Published in The Jerusalem Post on May 23, 1999
The thunder and lightening of elections have past, bequeathing us the messy business of governing. Prime Minister-Elect Ehud Barak, may he prosper and succeed, desperately seeks to avoid the many mistakes of his predecessors. Here are Ten Commandments, four positive and six negative, that Barak would be wise to observe:
* Thou shalt share power widely. Be inclusive, not divisive. “The Prime Minister of all Israelis”, as you have said so admirably. Settlers are not “propellers”, the religious are not outcasts.
This means absolute intolerance for Tommy Lapid-style hate. It means reigning-in Labor Party pit-bulls Dalia Itzik and Ofer Pines. Keep Yossi Sarid at bay too. Last time around, they did nothing but attack everything of value and any institution of importance to traditional Jews. Get a consensus as broad as possible for major decisions.
* Thou shalt not bite off more than you can chew. Be realistic and go slow. Don’t try to bring us peace, all at once, on all fronts – despite the advice you are getting already from Washington and the Israeli hard-left. There are serious, painful concessions ahead on the Golan, in Judea and Samaria, and even Jerusalem, and you need to build support incrementally.
Shimon Peres-style day-dreaming is very dangerous for us, and for you politically. Stay away from the phrase “a New Middle East”. We all know that the Syrian, Iranian and Iraqi missiles are still out there. Nor have Hamas and Hizballah disappeared either.
* Thou shalt be Jewish. Not just Israeli. In this regard, your victory speech the other night (“hineni heani mimaas”) was Jewishly beautiful, a stirring masterpiece. In adopting the trappings of tradition you will distinguish yourself, again, from Shimon Peres. The defeated Peres haughtily, sneeringly told Haaretz in 1996 that “the Jews won; Israelis lost”. No, Mr. Barak, your victory is and must be a Jewish victory too.
I know that your colleagues on the Left will give you a rough ride on this point. Already they are rumbling and complaining about the fact that you visited the Kotel *before* going to Yitzhak Rabin’s grave. For what its worth, I think you have your symbolic priorities straight and made the right decision.
* Thou shalt not invoke Yitzhak Rabin’s name in vain, at every opportunity. Yes, the late Prime Minister Rabin was a military hero, and in the wake of his frightening assassination, he is a hallowed martyr. But Rabin’s diplomatic legacy is quite controversial. You are not, I trust, going to make his mistakes by gratuitously stigmatizing and delegitimizing half the public, or by signing peace accords with flimsy security provisions.
So don’t rub right-wing noses in the highly-politicized “Rabin angel of peace” campaign. Not if you want to build unanimity towards future peace accords.
* Thou shalt not blame previous administrations for your failures. Doing so was a hallmark of Benjamin Netanyahu’s tenure in office, and it is neither mature nor responsible. Besides, Bibi left you the economy and our personal security situation in better shape than he found them.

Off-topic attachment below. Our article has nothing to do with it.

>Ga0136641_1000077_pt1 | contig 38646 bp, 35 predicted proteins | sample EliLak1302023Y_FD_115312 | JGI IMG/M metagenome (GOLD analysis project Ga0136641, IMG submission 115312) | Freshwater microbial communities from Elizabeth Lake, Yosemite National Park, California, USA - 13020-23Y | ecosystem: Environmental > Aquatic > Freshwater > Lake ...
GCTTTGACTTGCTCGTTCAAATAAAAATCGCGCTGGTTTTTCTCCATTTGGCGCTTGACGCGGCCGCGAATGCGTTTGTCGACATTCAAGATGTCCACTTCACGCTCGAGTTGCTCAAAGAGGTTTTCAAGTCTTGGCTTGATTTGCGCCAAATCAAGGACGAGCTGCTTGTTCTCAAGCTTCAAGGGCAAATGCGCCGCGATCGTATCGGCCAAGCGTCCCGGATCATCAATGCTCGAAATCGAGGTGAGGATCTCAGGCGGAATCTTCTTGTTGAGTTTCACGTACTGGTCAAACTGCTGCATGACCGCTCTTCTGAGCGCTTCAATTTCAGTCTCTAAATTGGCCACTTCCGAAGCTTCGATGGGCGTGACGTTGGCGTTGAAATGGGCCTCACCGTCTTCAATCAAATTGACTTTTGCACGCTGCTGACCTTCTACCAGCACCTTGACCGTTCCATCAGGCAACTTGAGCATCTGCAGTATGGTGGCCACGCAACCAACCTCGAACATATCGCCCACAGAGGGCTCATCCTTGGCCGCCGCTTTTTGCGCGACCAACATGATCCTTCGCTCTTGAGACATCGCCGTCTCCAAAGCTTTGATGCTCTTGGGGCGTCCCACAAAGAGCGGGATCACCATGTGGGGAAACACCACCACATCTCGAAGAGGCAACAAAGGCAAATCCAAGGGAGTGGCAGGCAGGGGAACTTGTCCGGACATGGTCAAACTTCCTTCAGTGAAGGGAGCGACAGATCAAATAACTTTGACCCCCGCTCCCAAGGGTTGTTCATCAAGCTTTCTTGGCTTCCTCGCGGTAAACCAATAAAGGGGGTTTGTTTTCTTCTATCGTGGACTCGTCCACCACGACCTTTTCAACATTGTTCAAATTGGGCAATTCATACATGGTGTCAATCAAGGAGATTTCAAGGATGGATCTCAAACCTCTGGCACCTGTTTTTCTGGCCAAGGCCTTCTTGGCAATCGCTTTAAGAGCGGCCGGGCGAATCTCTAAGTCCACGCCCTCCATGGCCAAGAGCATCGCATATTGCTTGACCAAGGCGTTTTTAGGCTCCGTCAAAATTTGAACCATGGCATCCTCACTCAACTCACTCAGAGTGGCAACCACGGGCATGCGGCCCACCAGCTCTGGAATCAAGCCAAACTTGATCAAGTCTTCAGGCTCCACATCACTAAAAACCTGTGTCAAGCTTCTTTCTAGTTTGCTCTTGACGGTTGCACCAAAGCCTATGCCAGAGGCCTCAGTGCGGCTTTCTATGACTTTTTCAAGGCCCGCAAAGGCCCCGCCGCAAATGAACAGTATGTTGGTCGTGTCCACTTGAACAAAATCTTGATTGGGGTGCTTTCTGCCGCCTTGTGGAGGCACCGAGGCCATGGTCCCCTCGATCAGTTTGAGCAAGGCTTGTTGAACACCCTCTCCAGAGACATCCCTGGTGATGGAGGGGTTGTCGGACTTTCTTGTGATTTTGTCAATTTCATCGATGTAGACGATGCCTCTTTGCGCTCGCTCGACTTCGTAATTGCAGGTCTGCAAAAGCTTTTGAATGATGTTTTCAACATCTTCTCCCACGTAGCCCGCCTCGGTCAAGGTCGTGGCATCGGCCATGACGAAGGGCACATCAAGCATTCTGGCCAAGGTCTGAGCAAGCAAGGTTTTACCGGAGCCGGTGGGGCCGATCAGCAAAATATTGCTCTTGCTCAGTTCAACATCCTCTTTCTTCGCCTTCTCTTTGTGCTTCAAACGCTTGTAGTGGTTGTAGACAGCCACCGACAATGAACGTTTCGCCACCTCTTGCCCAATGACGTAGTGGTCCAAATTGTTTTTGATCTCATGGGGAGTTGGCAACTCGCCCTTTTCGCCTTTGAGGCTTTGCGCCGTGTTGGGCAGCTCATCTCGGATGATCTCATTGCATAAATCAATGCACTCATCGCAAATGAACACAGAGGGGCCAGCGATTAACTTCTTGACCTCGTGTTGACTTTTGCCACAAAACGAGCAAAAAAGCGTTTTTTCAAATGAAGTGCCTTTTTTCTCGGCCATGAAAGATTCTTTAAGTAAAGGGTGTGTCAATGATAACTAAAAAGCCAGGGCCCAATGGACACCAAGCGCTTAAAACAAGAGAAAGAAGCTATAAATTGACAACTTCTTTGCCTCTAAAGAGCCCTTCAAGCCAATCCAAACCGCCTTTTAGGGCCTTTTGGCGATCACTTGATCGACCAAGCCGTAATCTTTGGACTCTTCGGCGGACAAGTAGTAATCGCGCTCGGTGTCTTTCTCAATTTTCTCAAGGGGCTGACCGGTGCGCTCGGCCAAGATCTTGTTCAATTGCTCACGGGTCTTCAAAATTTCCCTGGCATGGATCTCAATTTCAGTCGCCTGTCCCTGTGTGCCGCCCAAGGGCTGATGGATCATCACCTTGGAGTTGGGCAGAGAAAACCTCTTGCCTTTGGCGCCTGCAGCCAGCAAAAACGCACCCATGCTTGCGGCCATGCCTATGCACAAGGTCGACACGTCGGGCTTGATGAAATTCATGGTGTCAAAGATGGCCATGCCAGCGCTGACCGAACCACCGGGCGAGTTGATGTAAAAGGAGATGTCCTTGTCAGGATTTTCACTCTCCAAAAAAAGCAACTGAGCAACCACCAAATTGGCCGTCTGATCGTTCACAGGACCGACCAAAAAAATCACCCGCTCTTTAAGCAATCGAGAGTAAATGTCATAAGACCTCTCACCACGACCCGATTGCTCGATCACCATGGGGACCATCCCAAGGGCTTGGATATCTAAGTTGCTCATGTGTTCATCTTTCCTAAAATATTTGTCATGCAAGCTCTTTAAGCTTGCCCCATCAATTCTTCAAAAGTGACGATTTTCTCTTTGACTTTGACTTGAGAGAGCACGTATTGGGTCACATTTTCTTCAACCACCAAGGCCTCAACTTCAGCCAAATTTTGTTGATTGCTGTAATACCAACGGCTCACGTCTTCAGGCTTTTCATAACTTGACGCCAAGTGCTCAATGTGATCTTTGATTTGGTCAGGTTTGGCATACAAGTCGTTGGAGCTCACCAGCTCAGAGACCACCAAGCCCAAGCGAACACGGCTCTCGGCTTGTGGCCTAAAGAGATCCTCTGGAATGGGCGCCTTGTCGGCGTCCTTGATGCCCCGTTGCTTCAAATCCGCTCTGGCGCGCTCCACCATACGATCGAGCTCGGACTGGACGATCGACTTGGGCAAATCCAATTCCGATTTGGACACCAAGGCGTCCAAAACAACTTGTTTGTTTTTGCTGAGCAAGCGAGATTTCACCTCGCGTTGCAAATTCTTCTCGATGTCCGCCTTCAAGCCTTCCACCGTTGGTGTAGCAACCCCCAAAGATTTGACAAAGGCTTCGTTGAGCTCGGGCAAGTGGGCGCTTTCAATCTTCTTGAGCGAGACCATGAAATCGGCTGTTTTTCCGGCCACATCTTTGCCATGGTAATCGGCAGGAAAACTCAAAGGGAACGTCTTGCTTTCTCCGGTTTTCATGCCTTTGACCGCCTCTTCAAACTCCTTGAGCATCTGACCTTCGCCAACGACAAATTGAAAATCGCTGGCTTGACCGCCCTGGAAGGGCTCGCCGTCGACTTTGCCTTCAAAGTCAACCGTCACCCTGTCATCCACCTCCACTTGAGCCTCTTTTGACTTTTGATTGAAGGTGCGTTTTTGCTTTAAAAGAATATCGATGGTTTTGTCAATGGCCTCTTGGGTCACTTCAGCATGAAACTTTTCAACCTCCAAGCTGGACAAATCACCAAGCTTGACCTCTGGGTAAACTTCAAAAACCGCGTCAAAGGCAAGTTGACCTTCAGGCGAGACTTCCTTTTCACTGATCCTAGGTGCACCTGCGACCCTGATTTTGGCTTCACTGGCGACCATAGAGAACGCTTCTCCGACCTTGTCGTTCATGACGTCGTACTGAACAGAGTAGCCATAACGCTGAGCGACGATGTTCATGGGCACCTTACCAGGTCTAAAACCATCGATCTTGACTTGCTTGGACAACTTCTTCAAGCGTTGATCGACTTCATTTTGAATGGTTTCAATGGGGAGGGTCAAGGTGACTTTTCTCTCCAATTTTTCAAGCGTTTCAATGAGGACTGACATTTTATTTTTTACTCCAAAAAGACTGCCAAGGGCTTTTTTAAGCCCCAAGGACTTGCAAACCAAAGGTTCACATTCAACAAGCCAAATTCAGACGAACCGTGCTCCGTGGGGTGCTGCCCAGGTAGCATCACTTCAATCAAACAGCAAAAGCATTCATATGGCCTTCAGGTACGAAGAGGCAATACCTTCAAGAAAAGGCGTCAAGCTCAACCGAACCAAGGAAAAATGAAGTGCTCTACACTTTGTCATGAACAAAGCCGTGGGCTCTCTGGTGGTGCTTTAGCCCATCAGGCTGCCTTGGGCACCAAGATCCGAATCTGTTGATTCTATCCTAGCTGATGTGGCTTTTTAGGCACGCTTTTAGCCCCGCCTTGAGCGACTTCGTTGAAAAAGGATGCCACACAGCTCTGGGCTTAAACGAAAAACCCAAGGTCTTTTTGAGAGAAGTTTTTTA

* Thou shalt have zero tolerance for terror. Brook no excuses, abide no exceptions. Unlike Peres, make it clear to the Palestinians that than even one bus bomb will derail everything, for a very long time, and cost them in tangible real estate.
The Palestinian Authority *is* capable of 100 percent effort in fighting terror, and 100 percent in results too. To help defeat Bibi, Arafat kept it quiet for months. Can you imagine what Jibril Rajoub’s men would have done to the Hamas guys who might have bombed Bibi back into power?
In addition, don’t become too enamoured of the love and support that Western leaders are going to shower upon you each time you make a territorial concession. Think about us, not them.
And remember: there is no such thing as “victims of peace” (ugh!). Do not ever use that detestable term.
* Thou shalt take advice, listen and consult. Netanyahu often disregarded the counsel of his security and intelligence chiefs — if and when he bothered to meet with them. Nor did he much value the advice of friends (– friends?) and political partners. It brought him down. Think and emulate J.F. Kennedy’s open administration, in which numerous perspectives were brought to the President’s discussion table, without fear or intimidation.
And, disregard much of what the Leftist media will write about you, especially columnists. Especially when they begin criticizing your moderation and caution.
* Thou shalt not steal. Do not pilfer from the public purse – not for personal gain (reference: Arye Deri) nor for the sake of your pet institutions. Do not replace the hareidi raid on the state budget with robbery on behalf of the kibbutzim, or the Histadrut. Beware of robber-barons Avraham Shochat and Amir Peretz.
* Thou shalt not commit adultery. Netanyahu and Bill Clinton learned the hard way. Enough said.